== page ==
- Notes on Contributors
Dezsö Gurka is part of a research team at the University of Pecs, where the current topic of investigation is “The philosophy of subjectivity and the modernization of society.” His research interests are in the history and philosophy of science (Imre Lakatos) and the history of philosophy, specifically in the sciences during the Romantic period, Schelling’s philosophy of nature and its Hungarian relations, contact with the Gottingen tradition, and Kant’s philosophy.
András Máté is associate professor and chair of the Department of Logic at Eotvos University, Budapest, and secretary of the philosophy committee of the Hungarian Academy of Sciences. He has published extensively, including three textbooks on logic, several translations from English, German, and Russian into Hungarian; he translated much of Frege’s works, the Kneales’ The Development of Logic, and Tarski’s “Der Wahrheitsbegriff in den formalisierten Sprachen.” His research interests include the history of logic, philosophy of mathematics, semantic ideas in Plato’s dialogues, and logical problems in natural language semantics.
Olga Kiss is a cofounder of the International Society for Hermeneutics and Science, and is junior associate professor and vice-chair of the department of philosophy at Budapest Corvinus University (formerly Budapest University of Economics). Her philosophical interests are in paradigms, heuristics, and problem solving, together with information competences, understanding, interpretation, and cross-paradigmatic communication. Her most important philosophy publications in English are: “Mathematical Heuristics—Lakatos and Polya,” in Appraising Lakatos: Mathematics, [End Page 385] Methodology and the Man, and “Meaningful Mistakes,” in the book she coedited, Hermeneutics and Science.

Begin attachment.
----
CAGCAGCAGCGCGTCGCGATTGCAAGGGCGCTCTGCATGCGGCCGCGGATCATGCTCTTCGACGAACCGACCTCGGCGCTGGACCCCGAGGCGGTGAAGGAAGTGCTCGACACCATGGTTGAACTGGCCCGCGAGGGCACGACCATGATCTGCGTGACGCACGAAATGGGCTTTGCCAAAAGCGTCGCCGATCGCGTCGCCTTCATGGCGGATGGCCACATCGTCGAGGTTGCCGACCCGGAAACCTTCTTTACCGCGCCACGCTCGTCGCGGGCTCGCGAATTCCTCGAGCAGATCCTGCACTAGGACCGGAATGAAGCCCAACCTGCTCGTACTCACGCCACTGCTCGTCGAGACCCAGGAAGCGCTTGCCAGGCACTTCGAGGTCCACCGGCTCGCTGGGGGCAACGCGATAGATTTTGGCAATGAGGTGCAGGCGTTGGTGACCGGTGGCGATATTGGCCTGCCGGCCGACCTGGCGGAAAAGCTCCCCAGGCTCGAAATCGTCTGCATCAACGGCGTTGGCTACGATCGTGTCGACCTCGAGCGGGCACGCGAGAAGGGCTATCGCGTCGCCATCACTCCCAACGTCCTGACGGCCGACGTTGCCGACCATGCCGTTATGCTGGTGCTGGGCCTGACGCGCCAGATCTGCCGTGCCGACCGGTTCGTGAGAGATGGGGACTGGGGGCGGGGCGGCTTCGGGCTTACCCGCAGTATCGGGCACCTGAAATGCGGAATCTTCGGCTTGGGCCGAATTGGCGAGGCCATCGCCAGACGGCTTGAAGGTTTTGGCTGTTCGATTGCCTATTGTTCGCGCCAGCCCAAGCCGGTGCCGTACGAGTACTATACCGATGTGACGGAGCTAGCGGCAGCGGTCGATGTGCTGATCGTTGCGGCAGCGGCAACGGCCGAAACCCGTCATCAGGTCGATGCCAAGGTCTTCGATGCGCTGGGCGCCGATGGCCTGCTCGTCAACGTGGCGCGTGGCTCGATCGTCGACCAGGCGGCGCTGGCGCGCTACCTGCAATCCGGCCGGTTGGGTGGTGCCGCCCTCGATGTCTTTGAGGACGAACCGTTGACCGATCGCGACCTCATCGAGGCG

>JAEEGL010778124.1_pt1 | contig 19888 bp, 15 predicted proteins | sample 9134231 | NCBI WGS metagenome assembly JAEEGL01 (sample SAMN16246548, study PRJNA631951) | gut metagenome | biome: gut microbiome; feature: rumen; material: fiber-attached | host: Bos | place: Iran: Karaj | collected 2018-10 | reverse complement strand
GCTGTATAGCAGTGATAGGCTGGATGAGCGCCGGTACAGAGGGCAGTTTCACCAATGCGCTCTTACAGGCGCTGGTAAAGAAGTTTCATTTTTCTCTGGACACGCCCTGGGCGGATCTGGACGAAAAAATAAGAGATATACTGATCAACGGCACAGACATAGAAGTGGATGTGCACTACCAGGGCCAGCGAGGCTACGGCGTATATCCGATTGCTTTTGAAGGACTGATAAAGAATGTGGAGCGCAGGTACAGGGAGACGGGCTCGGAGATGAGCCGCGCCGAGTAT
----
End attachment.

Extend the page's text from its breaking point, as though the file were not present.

Stefania Ruzsits Jha is a research fellow at the Boston University Center for Philosophy and History of Science, completing her investigation of Eugene Wigner’s claim that his epistemology of quantum physics was influenced by Michael Polanyi’s epistemology of tacit knowing. Previously she was research associate at Harvard University’s Philosophy of Education Research Center, where she participated in research projects for the Mandel Institute of Jerusalem. Her research interests are in scientific innovation and the philosophy of mind in the context of history of science. Jha is the author of Reconsidering Michael Polanyi’s Philosophy (2002) and published papers on topics including medical epistemology and the cognitive process in mentoring.
Martin Schönfeld is associate professor of philosophy at the University of South Florida. His publications include The Philosophy of the Young Kant: the Precritical Project, the entry on Christian Wolff in the 2nd edition of The Macmillan Encyclopedia of Philosophy, and articles on “Kant’s Early Dynamics” and “Kant’s Early Cosmology” for the Oxford Companion to Kant. He also edited an issue of the Journal of Chinese Philosophy on Kant and Confucianism. His research interests are in Kant, Comparative Thought, including Chinese Philosophy, and Environmental Philosophy.
Sue Donnelly is the Archivist for the Lakatos Archives at the London School of Economics and Political Science.